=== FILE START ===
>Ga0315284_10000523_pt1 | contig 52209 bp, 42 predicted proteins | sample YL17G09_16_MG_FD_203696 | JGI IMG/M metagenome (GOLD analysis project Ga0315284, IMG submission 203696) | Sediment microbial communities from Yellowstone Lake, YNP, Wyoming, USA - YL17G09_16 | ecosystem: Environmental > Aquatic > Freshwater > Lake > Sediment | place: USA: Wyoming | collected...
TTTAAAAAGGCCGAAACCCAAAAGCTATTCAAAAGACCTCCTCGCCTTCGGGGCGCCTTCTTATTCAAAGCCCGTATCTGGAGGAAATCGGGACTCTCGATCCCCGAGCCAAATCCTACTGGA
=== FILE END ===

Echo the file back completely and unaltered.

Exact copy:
>Ga0315284_10000523_pt1 | contig 52209 bp, 42 predicted proteins | sample YL17G09_16_MG_FD_203696 | JGI IMG/M metagenome (GOLD analysis project Ga0315284, IMG submission 203696) | Sediment microbial communities from Yellowstone Lake, YNP, Wyoming, USA - YL17G09_16 | ecosystem: Environmental > Aquatic > Freshwater > Lake > Sediment | place: USA: Wyoming | collected...
TTTAAAAAGGCCGAAACCCAAAAGCTATTCAAAAGACCTCCTCGCCTTCGGGGCGCCTTCTTATTCAAAGCCCGTATCTGGAGGAAATCGGGACTCTCGATCCCCGAGCCAAATCCTACTGGA